“Far western and mid-western regions have been facing acute food shortages. As there is no market access, the agriculture is subsistence based. The project has shown that access to market and commercialization is key to change,” said Dila Ram Bhandari, Director General, Department of Agriculture and the Chief Guest of the program. The department is highly appreciative of the project for improving livelihood opportunities of the people through market value chain strengthening and increasing people’s nutritional and food security situation.”

According to the government report, food and nutrition are major issues of the region. The study made by Central Bureau of Statistics reveals that children of far western region are facing the problems related to nutrition. As agriculture is not enough to sustain the family for even six months, people are migrating to India for work.

“Practical Action is thankful for the work in the region where food and nutrition is the major issue. The approach of POSAN Food Security is practical as the project  has applied programs in market strengthening, goat resource centers, School Led Nutrition System (SLNS), Climate Field Scholl and promotion of neglected and nutritious crops are very appropriate and useful in the region,” said Bhandari.

Supporting Nepal to address nutrition and food security, Rensje Teerink, the Head of Delegation of the European Union, also expressed that EU was pleased to have supported this project and said, “the project has clearly made a difference in the lives of small farmers in remote areas of the country.”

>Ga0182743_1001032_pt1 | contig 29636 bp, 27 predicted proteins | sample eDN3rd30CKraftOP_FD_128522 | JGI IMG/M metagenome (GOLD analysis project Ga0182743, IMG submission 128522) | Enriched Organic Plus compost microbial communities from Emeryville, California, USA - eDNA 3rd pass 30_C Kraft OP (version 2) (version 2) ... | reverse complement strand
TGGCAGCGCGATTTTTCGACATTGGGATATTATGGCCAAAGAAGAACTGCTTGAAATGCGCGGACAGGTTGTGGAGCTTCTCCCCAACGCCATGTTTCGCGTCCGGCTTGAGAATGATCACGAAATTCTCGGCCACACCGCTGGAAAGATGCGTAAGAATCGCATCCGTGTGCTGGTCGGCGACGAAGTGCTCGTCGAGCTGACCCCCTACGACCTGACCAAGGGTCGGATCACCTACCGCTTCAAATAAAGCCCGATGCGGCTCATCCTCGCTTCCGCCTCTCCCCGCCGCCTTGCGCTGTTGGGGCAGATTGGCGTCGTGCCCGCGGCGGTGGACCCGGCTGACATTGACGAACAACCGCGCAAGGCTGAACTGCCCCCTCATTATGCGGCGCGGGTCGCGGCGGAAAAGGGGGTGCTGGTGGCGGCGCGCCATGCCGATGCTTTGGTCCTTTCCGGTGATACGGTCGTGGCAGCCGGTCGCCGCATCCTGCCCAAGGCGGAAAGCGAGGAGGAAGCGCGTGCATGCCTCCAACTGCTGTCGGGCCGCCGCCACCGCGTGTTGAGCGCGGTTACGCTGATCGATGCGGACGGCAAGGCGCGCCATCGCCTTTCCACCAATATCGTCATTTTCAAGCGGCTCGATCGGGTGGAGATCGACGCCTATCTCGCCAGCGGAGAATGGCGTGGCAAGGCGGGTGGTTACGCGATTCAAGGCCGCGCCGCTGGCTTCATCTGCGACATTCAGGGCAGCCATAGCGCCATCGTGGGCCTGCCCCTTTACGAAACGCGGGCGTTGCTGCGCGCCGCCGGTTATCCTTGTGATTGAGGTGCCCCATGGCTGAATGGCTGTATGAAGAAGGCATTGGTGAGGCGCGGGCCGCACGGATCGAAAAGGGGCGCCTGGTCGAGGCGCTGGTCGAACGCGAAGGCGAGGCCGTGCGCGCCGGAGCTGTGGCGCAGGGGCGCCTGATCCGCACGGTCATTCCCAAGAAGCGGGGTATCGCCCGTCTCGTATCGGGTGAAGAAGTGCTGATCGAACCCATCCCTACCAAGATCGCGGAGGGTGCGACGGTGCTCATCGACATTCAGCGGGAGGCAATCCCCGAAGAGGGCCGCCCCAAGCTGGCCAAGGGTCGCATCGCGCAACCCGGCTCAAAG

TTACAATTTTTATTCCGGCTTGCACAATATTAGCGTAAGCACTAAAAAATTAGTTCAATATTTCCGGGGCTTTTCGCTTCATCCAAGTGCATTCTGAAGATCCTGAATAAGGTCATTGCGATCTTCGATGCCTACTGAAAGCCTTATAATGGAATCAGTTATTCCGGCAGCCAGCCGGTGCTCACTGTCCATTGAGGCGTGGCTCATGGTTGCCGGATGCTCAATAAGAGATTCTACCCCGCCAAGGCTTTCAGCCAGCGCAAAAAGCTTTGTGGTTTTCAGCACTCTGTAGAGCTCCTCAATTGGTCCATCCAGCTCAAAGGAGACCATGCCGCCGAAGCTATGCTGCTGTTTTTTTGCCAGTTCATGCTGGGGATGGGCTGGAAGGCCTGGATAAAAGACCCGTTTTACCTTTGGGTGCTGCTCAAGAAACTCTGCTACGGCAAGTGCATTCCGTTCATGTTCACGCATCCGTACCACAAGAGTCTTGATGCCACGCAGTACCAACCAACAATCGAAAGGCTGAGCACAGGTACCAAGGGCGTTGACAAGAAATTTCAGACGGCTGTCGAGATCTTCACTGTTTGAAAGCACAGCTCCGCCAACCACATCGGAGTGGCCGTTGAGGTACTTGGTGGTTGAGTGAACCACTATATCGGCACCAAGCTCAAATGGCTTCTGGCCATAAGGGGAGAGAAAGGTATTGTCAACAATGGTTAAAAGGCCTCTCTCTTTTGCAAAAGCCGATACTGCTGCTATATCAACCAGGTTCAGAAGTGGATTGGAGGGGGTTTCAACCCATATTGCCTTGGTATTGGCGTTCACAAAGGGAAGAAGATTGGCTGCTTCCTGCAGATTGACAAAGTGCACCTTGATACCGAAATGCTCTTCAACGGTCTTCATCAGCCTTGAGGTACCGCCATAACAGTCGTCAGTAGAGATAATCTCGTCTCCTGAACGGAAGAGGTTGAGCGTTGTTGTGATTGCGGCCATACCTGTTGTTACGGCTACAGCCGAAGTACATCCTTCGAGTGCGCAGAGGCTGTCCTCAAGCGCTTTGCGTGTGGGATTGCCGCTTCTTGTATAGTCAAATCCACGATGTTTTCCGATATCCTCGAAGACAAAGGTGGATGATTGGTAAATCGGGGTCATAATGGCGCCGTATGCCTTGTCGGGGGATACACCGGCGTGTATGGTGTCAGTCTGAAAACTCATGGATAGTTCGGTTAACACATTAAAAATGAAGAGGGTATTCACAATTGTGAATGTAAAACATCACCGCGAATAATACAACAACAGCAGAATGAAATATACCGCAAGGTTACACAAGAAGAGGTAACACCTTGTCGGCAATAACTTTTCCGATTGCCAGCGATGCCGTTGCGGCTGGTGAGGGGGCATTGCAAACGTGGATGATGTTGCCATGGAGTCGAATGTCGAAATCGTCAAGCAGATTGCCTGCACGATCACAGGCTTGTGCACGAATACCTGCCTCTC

Although the project period was short, it has injected the ideas in the mind of the people that the time has come to change the subsistence based agriculture to generate employment as well as produce adequate food.

With the introduction of drip and sprinkler irrigation, the farmers have started off season vegetables along with traditional crop like wheat. "We planted cucumber and Zucchni in our land in the sideline of wheat. We benefited more than five times the income from wheat,” said Kala Devi Kunwar. "We would probably fall prey to starvation due to minimal wheat production caused by last year’s long standing drought. Indeed, that was our good initiation against the situation we have been facing since very long.”

Linking the farmers to the market, the project helped to integrate the agriculture products in entire value chain. For the poor farmers, commercialization of agriculture is important to improve the livelihood.